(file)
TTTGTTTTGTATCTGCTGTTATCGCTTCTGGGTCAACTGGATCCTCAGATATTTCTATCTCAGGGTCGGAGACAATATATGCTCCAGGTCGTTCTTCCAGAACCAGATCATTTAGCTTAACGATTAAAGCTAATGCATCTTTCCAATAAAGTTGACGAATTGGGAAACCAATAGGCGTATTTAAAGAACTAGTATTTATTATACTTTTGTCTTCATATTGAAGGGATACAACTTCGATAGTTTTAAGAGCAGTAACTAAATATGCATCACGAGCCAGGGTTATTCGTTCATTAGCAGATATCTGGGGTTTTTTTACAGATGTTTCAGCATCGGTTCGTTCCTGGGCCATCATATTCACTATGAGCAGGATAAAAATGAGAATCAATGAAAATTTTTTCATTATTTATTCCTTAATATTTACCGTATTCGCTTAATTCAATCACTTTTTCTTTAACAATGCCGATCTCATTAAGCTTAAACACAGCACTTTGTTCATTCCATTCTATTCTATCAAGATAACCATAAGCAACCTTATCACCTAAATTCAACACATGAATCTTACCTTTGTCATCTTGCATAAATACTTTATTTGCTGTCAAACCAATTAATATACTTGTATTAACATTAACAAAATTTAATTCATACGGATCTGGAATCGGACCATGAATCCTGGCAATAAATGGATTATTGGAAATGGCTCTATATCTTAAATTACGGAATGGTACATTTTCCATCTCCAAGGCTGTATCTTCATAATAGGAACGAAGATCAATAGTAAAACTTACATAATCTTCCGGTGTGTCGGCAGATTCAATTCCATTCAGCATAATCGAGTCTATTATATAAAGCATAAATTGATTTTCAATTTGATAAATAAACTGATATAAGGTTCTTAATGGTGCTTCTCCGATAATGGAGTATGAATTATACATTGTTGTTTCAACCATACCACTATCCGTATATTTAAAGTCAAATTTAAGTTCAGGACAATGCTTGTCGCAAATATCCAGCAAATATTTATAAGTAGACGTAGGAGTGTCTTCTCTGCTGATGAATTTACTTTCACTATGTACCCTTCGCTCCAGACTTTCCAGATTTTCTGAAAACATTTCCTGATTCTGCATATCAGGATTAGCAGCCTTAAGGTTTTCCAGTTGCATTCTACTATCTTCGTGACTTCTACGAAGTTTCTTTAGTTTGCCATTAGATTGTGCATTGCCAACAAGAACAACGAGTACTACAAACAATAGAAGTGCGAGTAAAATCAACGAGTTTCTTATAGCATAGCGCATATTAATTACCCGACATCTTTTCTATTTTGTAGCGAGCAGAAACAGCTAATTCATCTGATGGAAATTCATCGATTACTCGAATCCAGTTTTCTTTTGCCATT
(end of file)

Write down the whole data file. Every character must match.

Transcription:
TTTGTTTTGTATCTGCTGTTATCGCTTCTGGGTCAACTGGATCCTCAGATATTTCTATCTCAGGGTCGGAGACAATATATGCTCCAGGTCGTTCTTCCAGAACCAGATCATTTAGCTTAACGATTAAAGCTAATGCATCTTTCCAATAAAGTTGACGAATTGGGAAACCAATAGGCGTATTTAAAGAACTAGTATTTATTATACTTTTGTCTTCATATTGAAGGGATACAACTTCGATAGTTTTAAGAGCAGTAACTAAATATGCATCACGAGCCAGGGTTATTCGTTCATTAGCAGATATCTGGGGTTTTTTTACAGATGTTTCAGCATCGGTTCGTTCCTGGGCCATCATATTCACTATGAGCAGGATAAAAATGAGAATCAATGAAAATTTTTTCATTATTTATTCCTTAATATTTACCGTATTCGCTTAATTCAATCACTTTTTCTTTAACAATGCCGATCTCATTAAGCTTAAACACAGCACTTTGTTCATTCCATTCTATTCTATCAAGATAACCATAAGCAACCTTATCACCTAAATTCAACACATGAATCTTACCTTTGTCATCTTGCATAAATACTTTATTTGCTGTCAAACCAATTAATATACTTGTATTAACATTAACAAAATTTAATTCATACGGATCTGGAATCGGACCATGAATCCTGGCAATAAATGGATTATTGGAAATGGCTCTATATCTTAAATTACGGAATGGTACATTTTCCATCTCCAAGGCTGTATCTTCATAATAGGAACGAAGATCAATAGTAAAACTTACATAATCTTCCGGTGTGTCGGCAGATTCAATTCCATTCAGCATAATCGAGTCTATTATATAAAGCATAAATTGATTTTCAATTTGATAAATAAACTGATATAAGGTTCTTAATGGTGCTTCTCCGATAATGGAGTATGAATTATACATTGTTGTTTCAACCATACCACTATCCGTATATTTAAAGTCAAATTTAAGTTCAGGACAATGCTTGTCGCAAATATCCAGCAAATATTTATAAGTAGACGTAGGAGTGTCTTCTCTGCTGATGAATTTACTTTCACTATGTACCCTTCGCTCCAGACTTTCCAGATTTTCTGAAAACATTTCCTGATTCTGCATATCAGGATTAGCAGCCTTAAGGTTTTCCAGTTGCATTCTACTATCTTCGTGACTTCTACGAAGTTTCTTTAGTTTGCCATTAGATTGTGCATTGCCAACAAGAACAACGAGTACTACAAACAATAGAAGTGCGAGTAAAATCAACGAGTTTCTTATAGCATAGCGCATATTAATTACCCGACATCTTTTCTATTTTGTAGCGAGCAGAAACAGCTAATTCATCTGATGGAAATTCATCGATTACTCGAATCCAGTTTTCTTTTGCCATT